Op-Ed in Burlington Free Press, February 2002
By Tenaya Lafore, Vermont Workers Center Steering Committee Member
In his Jan. 22 budget speech, Gov. Howard Dean proposed major cuts to health care and other essential public programs. In doing so, the governor threatened to rob Vermonters of basic services, but claimed to make these recommendations for their sake.
In attempting to justify his slash-and-burn approach, he said that, “While we are sympathetic to the plight of those who will receive fewer state services, we must also do our best to help people who have lost their jobs get through these tough times.” Dean implies that one group of vulnerable Vermonters — those why rely on state assistance — must pay for the economic security of another, laid-off workers.
He gives the false impression that Vermonters who utilize public services have no choice but to fight each other for their piece of a shrinking pie. Worse, it leads one to think that cuts will somehow help unemployed workers who are struggling to support their families. Finally, he directs attention away from the real and growing division in Vermont between the few who are profiting off the economy and the majority who are not.
The perception that budget cuts will only impact a small number of Vermonters is just not true. Whether they be Vermonters who rely on some form of state assistance, have been recently laid off or have school-aged kids, “those who will receive fewer state services” are just about everyone.
The most publicized cuts impact health care and education. But dozens of other already under-funded programs are being reduced, including public transportation, employment and training, child care, housing and community mental health. Extreme short-staffing levels, layoffs and possible wage cuts in many agencies mean compromised quality of services. They also threaten the safety and livelihood of thousands of public and publicly-funded workers.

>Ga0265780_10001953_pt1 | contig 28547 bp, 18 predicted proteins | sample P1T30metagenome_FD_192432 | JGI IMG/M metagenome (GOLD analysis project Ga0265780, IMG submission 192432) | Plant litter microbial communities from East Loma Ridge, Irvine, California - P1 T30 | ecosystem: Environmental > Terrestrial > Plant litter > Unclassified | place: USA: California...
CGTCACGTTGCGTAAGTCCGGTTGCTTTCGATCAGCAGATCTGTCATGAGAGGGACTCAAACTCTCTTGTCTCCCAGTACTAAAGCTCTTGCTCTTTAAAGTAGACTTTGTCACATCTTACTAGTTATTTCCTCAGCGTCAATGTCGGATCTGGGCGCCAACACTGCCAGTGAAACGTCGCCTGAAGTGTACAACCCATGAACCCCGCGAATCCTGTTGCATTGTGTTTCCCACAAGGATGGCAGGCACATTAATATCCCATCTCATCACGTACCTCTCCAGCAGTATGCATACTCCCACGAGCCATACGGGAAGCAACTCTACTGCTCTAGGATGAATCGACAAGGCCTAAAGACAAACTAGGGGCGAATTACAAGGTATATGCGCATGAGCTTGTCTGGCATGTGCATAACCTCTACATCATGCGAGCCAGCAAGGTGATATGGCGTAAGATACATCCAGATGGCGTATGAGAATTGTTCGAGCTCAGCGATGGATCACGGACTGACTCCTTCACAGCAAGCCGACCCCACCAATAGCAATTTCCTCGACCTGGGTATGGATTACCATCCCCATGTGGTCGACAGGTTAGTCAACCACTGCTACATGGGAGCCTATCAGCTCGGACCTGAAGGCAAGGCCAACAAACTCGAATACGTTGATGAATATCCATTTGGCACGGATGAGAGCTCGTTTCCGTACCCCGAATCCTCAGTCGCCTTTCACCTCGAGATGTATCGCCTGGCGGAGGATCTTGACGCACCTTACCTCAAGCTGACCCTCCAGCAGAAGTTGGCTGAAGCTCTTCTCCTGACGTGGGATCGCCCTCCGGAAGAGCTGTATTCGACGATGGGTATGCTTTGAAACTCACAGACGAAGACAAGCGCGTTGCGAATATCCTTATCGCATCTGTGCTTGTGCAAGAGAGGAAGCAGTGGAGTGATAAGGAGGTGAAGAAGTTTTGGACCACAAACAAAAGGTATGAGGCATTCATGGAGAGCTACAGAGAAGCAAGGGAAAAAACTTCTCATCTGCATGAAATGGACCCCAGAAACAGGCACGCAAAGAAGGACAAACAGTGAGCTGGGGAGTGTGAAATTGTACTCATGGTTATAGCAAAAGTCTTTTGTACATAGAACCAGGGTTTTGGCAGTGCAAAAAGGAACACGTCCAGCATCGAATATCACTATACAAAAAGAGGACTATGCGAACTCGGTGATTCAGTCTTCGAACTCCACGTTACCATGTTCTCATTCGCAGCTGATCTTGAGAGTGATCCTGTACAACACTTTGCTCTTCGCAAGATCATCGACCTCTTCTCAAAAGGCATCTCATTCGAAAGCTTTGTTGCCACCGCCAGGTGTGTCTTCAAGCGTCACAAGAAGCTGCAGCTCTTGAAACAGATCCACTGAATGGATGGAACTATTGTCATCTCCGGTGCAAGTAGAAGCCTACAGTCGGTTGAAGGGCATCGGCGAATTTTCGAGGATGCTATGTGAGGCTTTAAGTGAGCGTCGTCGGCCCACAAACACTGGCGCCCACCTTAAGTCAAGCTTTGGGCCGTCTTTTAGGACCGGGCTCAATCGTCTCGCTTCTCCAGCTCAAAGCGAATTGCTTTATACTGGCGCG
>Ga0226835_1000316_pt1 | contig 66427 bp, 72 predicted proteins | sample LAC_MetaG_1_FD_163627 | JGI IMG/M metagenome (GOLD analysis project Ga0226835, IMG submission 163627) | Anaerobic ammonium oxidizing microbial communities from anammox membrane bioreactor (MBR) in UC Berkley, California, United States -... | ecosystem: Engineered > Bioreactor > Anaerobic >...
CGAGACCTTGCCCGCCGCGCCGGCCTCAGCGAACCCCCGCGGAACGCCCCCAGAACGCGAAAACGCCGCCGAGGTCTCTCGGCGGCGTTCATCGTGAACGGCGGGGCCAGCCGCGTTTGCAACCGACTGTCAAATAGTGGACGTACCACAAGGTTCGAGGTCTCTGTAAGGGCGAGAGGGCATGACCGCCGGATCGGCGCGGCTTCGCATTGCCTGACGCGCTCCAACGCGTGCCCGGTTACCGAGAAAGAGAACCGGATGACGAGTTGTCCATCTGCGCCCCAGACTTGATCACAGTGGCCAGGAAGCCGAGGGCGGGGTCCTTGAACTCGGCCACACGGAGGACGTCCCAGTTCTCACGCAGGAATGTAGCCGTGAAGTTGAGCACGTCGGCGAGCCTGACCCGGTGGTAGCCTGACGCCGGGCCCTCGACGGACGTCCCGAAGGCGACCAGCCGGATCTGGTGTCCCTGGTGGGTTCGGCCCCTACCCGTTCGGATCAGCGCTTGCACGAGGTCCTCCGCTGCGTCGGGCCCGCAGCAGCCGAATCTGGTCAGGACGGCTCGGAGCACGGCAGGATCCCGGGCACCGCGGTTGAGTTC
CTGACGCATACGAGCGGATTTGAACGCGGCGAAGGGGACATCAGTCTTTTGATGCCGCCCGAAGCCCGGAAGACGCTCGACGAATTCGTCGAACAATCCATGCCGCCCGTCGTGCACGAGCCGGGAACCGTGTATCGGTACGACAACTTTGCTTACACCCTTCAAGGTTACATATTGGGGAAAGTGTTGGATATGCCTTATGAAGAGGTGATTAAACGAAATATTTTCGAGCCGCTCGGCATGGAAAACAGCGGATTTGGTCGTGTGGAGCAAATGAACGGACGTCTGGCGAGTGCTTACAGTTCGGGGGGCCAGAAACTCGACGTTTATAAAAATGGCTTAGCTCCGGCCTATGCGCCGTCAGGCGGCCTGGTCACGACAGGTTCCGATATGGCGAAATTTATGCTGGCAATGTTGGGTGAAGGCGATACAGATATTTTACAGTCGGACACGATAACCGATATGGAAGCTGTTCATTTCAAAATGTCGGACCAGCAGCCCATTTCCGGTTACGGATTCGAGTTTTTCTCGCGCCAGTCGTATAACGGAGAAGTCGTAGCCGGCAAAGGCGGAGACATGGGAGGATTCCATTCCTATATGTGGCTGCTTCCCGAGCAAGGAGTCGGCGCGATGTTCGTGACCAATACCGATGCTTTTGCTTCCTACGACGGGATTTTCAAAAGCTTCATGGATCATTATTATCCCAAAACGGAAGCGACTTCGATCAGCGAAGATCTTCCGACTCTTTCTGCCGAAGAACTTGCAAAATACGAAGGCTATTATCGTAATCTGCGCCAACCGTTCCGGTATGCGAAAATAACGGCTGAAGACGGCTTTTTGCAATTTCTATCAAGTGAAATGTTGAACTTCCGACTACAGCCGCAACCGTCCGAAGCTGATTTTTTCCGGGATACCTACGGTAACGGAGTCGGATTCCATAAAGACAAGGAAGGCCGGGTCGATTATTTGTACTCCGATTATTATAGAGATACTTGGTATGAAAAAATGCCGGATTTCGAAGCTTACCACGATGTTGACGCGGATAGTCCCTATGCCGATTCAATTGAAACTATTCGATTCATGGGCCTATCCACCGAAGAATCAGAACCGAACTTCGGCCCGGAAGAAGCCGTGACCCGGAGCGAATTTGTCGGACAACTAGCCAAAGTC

Vermonters’ property taxes will likely rise to pay the cost of services the state no longer supports, and of course this cost will be passed down to renters as well. All of this means Vermonters are being asked to pay for a budget “crisis” that could have been avoided and can be solved in other ways.
While legislators argue over which services to cut, the truth is that there is plenty of money to fund all needed programs. Two examples: By instituting a more progressive tax structure, like the “Snelling” tax of 1990 which taxed the wealthy at higher rates, the state itself has estimated that $130 million would be raised in 2002. In addition, by taxing stock market profits and other capital gains at the same rate as wages — wages are currently taxed at a higher rate — more than $25 million more would be available.
Because most new sources of revenue won’t be available until next year, the state can and should use the Rainy Day Fund now. Only half of this fund is needed to reverse all cuts for this year. As recently reported, many other states are turning to the Rainy Day Fund to make it through the recession (Burlington Free Press, Feb. 5).
Do proposals like the ones described above place an unfair burden on the rich? Consider that for the past decade, the wealthy have benefited from tax cuts and preferential treatment for stocks and other unearned income while regular Vermonters have seen their real wages go down. For example, when the tax rate was decreased from 25 percent to 24 percent of the federal rate in 1999, the top 9 percent of Vermont households received over half of the $15 million in lost state revenue. This budget “crisis” didn’t just happen — the state spent the past decade giving away its surplus instead of planning for harder times. To balance the budget on the backs of families already suffering from the current recession, when the state has the option of using the Rainy Day Fund and raising revenue through fairer taxation, is inexcusable. Vermonters have the right to expect better leadership than that. There is no question that reversing the cuts and fully funding public programs is both feasible and necessary. The only question is whether or not legislators will choose to protect the economic security of all Vermonters.